The WA Development Application Process is under fire amid concerns that approving the world’s tallest timber tower will lead to “substandard building practices.”
Earlier this month, Wood Central reported that the $350m development known as “C6” was approved after the State Planning Authority overruled the City of South Perth.
The city refused the development because “the height was inconsistent with the planning framework.”
A report to the State said, “various design elements do not achieve compliance with relevant state and local planning policies,” and “as such, the application is recommended for refusal.”
According to the WA Shadow Planning Minister, Neil Thomson, the WA Government’s decision set precedence for “innovative construction methodology” and “sustainability benefits” over building standards.
“The City of South Perth planners report expressed concern about the project based on numerous criteria,” he told Perth Now.
“The engineering report provided by the developer indicated the tower (was) expected to sway up to 34.5cm during a one-in-25-year wind event, remaining just within the Australian standards.”
“A new approach, which may lead to more construction of this type, should have rigorous scrutiny and all risks fully explored and addressed in line with the standards.”
He claims that the State Design Review Panel report, as revealed by Wood Central, “clearly stated the C6 development did not meet the State’s requirements for design excellence and requested modifications to meet the current standard.
“These standards are developed to protect the community’s long-term interests,” Mt Thomson said.
At 187 metres, C6 sort approval for a “Tier 2 building height” with no limit and instead is discretionary.
Melbourne-based developer James Dibble told the design panel that the development “will address the state’s critical housing shortage.”
Mr Dibble’s Grange Development is behind the development, known as C6, the world’s tallest hybrid timber, three metres higher than Atlassian’s new Sydney headquarters.
According to the DA, the proposed development comprises 237 dwellings, a ground floor cade, a rooftop space, communal facilities, a horticultural workshop and an urban farm.
The project has undergone several design iterations and was discussed in at least two design panel meetings before the meeting – in May 2023 and again in July 2023.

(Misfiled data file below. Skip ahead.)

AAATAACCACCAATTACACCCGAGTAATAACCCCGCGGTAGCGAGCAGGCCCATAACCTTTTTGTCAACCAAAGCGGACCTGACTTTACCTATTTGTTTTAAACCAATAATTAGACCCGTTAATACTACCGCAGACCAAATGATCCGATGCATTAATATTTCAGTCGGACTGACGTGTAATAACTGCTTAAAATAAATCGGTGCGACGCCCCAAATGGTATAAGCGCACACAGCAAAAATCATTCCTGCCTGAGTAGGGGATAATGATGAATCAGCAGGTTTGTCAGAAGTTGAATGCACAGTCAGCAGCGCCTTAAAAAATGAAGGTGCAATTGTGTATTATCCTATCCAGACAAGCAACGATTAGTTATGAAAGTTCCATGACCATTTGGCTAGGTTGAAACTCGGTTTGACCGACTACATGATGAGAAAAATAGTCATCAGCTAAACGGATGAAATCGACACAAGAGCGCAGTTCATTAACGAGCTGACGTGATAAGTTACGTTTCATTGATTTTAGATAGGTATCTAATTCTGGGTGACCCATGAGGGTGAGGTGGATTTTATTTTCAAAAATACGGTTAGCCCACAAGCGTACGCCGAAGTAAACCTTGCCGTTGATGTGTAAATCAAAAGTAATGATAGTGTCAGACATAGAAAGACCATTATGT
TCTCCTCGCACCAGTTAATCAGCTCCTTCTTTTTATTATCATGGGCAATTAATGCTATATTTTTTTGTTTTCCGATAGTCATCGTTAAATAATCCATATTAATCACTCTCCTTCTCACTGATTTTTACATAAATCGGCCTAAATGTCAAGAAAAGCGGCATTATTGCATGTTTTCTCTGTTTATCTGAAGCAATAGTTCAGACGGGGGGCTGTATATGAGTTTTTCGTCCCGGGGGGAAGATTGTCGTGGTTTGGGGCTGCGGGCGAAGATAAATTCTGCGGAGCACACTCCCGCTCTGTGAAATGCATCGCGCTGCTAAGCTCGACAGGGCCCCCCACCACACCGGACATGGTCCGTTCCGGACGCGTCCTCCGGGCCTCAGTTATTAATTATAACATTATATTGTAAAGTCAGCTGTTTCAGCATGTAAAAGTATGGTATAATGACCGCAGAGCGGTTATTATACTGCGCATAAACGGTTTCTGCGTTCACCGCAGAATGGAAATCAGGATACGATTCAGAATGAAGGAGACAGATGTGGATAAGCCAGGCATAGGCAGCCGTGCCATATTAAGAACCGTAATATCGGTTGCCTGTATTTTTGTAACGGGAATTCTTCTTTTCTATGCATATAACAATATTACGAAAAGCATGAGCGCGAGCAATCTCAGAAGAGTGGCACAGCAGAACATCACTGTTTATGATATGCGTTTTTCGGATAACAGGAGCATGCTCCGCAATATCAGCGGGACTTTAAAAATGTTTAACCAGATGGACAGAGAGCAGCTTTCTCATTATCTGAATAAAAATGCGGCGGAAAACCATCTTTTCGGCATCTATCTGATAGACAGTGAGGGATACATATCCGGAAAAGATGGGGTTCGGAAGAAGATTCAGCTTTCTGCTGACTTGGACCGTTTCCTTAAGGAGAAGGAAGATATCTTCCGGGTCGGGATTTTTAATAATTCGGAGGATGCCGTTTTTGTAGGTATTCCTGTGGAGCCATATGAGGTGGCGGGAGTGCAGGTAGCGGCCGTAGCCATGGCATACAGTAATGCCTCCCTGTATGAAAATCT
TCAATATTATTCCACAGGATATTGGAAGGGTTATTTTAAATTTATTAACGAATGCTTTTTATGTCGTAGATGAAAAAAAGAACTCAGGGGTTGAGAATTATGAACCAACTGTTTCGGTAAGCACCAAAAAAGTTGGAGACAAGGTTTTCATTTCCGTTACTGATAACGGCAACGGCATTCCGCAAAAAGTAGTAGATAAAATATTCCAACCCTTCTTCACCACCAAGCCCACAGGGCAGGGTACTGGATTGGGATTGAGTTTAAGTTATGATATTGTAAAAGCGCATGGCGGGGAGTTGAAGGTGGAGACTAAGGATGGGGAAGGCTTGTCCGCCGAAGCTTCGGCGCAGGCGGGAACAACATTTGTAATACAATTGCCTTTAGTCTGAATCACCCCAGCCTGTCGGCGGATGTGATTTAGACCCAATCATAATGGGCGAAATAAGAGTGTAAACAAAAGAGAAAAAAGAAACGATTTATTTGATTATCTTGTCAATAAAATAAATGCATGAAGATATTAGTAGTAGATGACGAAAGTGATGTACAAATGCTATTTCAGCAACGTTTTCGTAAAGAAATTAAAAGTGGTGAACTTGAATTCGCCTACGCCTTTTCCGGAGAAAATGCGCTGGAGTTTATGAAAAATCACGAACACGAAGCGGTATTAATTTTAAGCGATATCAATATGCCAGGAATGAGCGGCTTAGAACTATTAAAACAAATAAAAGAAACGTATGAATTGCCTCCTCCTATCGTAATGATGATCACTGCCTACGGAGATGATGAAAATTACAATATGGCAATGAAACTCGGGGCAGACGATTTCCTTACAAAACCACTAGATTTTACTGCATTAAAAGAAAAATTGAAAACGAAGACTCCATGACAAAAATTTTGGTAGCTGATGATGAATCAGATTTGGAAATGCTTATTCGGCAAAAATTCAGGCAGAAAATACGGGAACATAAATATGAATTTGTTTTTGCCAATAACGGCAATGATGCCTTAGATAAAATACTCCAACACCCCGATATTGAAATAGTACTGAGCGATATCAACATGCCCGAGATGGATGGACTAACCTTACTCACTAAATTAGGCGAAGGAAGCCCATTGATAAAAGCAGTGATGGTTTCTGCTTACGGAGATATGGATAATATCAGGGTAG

The building, comprised of 42% timber, “would set the benchmark for carbon-negative design.”
“Just 600 seeds would produce 7,400 cubic metres of mass timber, which would regrow after being used in the development.”
“You can’t regrow concrete,” he said, with the project team “providing an open source blueprint that utilises hybrid construction methodology to offset carbon within our built environment.”
According to Mr Dibble, the building and construction industry is the world’s largest net emitter and utilising low-embodied carbon building materials is critical in addressing climate change.
His claims are supported by a new UN report published earlier this month. The reports suggest substituting carbon-intensive building materials, like steel and concrete, for bio-based materials, including timber, bamboo, and biomass, will reduce emissions by up to 40% by 2050.
“Steel and concrete are some of the most energy-dense materials in the world to produce, and at the moment, the industry relies on it,” Mr Dibble said in an interview with the Urban Developer last year.
Post-construction, Mr Dibble has committed to sharing its C6 research, design and construction documentation as a call to arms for other developers to take up, evolve and develop the building methodology.
“We as a company are not driven solely by profit: we are driven by the need to urgently reduce our carbon footprint whilst delivering happier, healthier homes,” Mr Dibble said.
“If we can accelerate a paradigm shift into using more renewable building materials such as mass timber in a hybrid nature and see even 10, 15 or 20 per cent of future projects use mass timber in their construction in the next few years, we will have succeeded.”